The 69th Speaker of the Democratically-controlled Assembly, Toni Atkins, is a coal miner's daughter whose experience growing up poor in Virginia informs her legislative agenda, which features an emphasis on economic development, affordable housing, homelessness and health care.
Atkins, the first openly gay woman to hold the position, was sworn in May 12, 2014.
Atkins, born in 1962, was raised in the Appalachian Mountains. “We carried water from a spring, we had a smokehouse, we had an outhouse,” she told Patt Morrison of the Los Angeles Times in a March interview. Although she told Morrison her father was in construction, she usually referred to him in interviews as a coal miner. He was also a moonshiner.
She told an interviewer for Western Growers in 2013, “I grew up in substandard housing and in an area where there was not a lot of good affordable housing and that has given me a passion for the affordable housing issue. . . . I also grew up with no health care insurance, which has made me passionate about that issue.”
Atkins received a bachelor of arts degree in political science, with a focus on community organizing, from Emory & Henry College in Emory, Virginia, in 1984. She moved to California the next year and was hired as director of clinical services for Womancare Health Center. While there, Atkins helped expand clinic services by acquiring the Los Angeles Feminist Women’s Health Center and opening Womancare South Clinic in San Diego’s South Bay. She helped implement the first Lesbian Health Fair in 1991 as part of the LGBT Pride Festival.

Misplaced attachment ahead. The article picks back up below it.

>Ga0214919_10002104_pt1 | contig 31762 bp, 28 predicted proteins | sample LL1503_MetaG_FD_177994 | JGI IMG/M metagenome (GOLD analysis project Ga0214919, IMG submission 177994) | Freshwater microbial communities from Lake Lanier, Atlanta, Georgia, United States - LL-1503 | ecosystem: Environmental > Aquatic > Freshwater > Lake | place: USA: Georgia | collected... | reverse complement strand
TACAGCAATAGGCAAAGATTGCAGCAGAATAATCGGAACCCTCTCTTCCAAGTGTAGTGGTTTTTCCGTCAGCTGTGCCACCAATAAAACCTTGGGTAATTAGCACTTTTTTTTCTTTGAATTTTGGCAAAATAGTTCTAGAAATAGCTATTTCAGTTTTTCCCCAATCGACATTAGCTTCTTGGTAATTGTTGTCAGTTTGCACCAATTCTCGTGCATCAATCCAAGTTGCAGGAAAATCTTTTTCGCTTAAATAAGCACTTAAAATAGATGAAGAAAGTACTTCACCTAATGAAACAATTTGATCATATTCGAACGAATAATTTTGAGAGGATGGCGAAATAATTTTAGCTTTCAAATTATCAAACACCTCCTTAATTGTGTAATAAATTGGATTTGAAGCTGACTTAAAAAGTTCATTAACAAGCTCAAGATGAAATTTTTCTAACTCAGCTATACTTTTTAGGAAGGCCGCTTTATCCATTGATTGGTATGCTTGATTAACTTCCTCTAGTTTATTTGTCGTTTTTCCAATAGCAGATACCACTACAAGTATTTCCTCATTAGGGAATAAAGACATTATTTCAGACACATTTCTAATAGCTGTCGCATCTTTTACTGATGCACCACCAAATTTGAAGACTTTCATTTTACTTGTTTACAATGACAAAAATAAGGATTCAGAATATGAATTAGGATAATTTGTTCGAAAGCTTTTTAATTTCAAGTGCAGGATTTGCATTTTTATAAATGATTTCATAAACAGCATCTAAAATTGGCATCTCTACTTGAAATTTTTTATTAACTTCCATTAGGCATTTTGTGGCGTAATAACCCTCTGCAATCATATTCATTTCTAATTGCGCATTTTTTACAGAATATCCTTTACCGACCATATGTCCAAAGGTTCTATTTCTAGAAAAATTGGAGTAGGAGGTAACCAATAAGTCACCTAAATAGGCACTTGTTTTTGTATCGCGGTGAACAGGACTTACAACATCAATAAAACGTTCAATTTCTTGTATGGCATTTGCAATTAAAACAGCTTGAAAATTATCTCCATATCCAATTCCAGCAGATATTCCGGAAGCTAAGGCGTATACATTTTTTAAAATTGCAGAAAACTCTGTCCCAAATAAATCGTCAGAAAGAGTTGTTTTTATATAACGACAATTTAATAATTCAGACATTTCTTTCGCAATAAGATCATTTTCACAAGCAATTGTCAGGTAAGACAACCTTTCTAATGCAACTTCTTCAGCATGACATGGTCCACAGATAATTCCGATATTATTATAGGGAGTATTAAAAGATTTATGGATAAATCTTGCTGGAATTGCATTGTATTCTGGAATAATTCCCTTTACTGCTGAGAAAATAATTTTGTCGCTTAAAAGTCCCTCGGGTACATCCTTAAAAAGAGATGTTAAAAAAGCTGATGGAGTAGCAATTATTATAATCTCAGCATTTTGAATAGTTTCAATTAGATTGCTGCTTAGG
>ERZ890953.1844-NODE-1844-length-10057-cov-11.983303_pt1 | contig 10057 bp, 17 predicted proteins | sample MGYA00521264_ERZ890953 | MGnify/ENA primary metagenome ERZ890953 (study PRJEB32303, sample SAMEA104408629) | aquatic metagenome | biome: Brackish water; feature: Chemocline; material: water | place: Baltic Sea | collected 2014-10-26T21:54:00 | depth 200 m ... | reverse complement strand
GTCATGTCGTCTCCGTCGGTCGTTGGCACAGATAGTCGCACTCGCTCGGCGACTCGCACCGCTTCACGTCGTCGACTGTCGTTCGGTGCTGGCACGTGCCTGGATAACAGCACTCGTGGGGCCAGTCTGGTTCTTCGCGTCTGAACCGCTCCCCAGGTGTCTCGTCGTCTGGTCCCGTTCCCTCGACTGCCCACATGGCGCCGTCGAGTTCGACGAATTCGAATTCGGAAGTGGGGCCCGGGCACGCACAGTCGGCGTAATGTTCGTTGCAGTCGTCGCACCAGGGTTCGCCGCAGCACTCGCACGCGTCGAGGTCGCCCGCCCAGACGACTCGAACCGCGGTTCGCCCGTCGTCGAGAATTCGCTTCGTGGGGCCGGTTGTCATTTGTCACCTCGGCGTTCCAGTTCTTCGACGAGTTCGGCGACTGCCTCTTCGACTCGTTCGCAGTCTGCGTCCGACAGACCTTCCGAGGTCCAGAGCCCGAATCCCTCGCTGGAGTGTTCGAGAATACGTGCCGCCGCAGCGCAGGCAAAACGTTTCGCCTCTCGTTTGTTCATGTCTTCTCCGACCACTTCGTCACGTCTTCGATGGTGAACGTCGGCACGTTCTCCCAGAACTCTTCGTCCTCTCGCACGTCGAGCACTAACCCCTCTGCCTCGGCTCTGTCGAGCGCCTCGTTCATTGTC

She first became involved in politics when she worked as a volunteer on the San Diego City Council campaign of Christine T. Kehoe in 1993. Atkins joined Kehoe’s paid staff and ran for and won Kehoe's council seat when she was elected to the Assembly in 2000. Atkins was re-elected in 2004. That year, she completed the senior executive program at the John F. Kennedy School of Government at Harvard University.
Atkins served as mayor of San Diego for one week when a confluence of political events thrust her into the job. Mayor Dick Murphy resigned in April 2005 after being named one of the nation's three worst big-city mayors by Time magazine for his management of San Diego's fiscal crisis. Councilman Michael Zucchet, who also served as deputy mayor, took over the helm, but was forced to resign three days later when he and fellow Councilman Ralph Inzunza were convicted of wire fraud and public corruption charges.
Atkins was then chosen by her fellow council members to be mayor pro-tem on July 19 for a week, thus establishing her as San Diego's first openly lesbian mayor. After a week, the council designated her deputy mayor and she held the top executive position until Republican Jerry Sanders was sworn in as mayor six months later.
Atkins was considered an activist council member and was chiefly responsible for pushing through the city’s 2005 living wage ordinance that had been kicked around for six years. It required private companies with city service contracts or who worked at city-owned properties like Qualcomm and Petco Park to pay at least $12 an hour (or $10, plus health insurance).
Atkins won an Assembly seat representing the San Diego area in 2010. She was re-elected in 2012 and chosen majority leader by the Democratic caucus. Two years later she was elected Assembly speaker, replacing termed-out John Pérez.
Atkins lives in San Diego with her spouse, Jennifer LeSar, and their dogs, Haley and Joey.